Understanding the adhesome network in primary and metastatic cutaneous squamous cell carcinoma
Li Mow Chee, Frederic Paul Li Kwet Khiong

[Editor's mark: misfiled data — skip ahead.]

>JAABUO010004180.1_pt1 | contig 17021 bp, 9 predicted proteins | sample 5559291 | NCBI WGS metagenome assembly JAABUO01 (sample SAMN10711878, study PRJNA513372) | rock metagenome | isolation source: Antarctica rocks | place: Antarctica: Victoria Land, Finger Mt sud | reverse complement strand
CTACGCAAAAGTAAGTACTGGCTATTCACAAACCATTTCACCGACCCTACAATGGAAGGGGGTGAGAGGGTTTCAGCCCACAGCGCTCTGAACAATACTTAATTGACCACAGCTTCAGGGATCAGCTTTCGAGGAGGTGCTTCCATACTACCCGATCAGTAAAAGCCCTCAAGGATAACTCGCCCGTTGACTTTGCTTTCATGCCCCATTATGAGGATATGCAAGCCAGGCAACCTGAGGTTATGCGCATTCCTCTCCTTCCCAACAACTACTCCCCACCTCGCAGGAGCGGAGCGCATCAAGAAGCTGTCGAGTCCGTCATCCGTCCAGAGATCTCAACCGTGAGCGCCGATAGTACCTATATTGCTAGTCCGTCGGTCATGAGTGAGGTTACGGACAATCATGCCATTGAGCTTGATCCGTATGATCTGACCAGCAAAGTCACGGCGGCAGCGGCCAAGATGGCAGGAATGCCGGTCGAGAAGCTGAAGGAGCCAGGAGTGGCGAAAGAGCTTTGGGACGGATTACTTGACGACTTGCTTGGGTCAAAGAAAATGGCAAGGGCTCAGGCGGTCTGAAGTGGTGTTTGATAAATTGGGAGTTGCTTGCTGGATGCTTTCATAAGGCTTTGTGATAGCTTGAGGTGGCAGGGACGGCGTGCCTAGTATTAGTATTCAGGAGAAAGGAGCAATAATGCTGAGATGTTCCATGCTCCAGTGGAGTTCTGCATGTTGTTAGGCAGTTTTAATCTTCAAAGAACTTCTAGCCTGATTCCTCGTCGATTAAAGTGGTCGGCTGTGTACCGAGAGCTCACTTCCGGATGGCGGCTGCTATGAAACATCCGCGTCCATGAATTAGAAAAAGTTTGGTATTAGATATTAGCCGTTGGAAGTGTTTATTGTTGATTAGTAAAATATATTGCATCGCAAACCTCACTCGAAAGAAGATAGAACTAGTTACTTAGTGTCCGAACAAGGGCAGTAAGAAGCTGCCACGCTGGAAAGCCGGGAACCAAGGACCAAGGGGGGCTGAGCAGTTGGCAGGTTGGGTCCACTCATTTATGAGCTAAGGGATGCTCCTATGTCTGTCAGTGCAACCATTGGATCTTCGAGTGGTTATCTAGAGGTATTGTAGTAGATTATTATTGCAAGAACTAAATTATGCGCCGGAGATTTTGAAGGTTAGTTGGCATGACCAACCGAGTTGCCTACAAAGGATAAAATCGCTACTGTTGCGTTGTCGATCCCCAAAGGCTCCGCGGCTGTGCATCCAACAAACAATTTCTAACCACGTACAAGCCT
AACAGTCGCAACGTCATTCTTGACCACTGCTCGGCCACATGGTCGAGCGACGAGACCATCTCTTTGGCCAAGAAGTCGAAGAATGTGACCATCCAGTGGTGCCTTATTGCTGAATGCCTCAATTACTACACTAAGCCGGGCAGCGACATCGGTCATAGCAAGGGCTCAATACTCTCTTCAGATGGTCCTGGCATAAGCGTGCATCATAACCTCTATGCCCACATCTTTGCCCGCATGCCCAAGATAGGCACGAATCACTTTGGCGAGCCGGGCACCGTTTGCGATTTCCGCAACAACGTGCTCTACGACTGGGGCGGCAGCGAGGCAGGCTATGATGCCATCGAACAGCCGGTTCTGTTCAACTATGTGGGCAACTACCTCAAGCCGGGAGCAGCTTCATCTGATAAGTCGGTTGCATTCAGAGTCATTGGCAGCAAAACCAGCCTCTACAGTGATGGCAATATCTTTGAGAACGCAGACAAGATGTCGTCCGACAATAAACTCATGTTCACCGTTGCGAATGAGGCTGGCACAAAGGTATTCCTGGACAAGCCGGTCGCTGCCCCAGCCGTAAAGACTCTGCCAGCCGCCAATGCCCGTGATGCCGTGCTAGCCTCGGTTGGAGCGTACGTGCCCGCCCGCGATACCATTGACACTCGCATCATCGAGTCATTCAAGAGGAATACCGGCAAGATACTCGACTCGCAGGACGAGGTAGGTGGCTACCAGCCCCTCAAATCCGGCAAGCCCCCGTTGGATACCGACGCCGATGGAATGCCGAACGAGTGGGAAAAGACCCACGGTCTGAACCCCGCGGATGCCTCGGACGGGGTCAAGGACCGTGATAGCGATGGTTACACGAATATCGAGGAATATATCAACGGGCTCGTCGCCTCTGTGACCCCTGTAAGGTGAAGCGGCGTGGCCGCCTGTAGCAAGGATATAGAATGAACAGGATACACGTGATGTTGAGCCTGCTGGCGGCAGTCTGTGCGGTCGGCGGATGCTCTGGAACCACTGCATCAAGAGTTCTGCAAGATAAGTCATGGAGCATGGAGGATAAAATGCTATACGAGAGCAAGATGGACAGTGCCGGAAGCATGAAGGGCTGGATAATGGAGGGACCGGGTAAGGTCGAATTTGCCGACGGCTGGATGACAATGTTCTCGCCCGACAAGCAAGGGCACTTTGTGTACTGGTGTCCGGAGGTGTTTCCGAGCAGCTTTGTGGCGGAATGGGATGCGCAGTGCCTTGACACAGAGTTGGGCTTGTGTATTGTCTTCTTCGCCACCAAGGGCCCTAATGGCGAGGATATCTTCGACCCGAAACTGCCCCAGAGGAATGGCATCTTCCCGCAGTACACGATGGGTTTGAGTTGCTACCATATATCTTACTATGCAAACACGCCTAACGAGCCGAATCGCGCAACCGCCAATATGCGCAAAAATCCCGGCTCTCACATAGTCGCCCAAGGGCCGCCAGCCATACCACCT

Understanding how cancer cells survive, invade and migrate is of fundamental importance to the development of approaches to inhibit invasion and metastasis in patients. Proteins recruited at adhesion complexes, known as the adhesome, are involved in multiple mechanisms which control cancer cell behaviour. Here, we used a proteomic and network analysis approach to perform a global assessment of functional molecular units associated with cancer cell progression in the context of the adhesome. We present the functional modules of the adhesome at different stages of human cutaneous squamous cell carcinoma (SCC) progression. From the network analysis, we found that exportin-1, a mediator of protein export from the nucleus to the cytoplasm, is an important hub during cancer progression. Interestingly, one of the interactors of exportin-1 is the actin-regulator Mena. We found that Mena has a nuclear function in metastatic SCC cells and that the nucleocytoplasmic shuttling of Mena is regulated by integrin activation and focal adhesion kinase (FAK). Moreover, our preliminary results suggest that Mena may act as a molecular clutch for the mechanosensing function of Nesprin-2 with actin. The putative molecular clutch activity of Mena regulates the phosphorylation of EMERIN and possibly affects histone methylation. Here, we propose a novel mechanism by which Mena may regulate metastasis during SCC progression.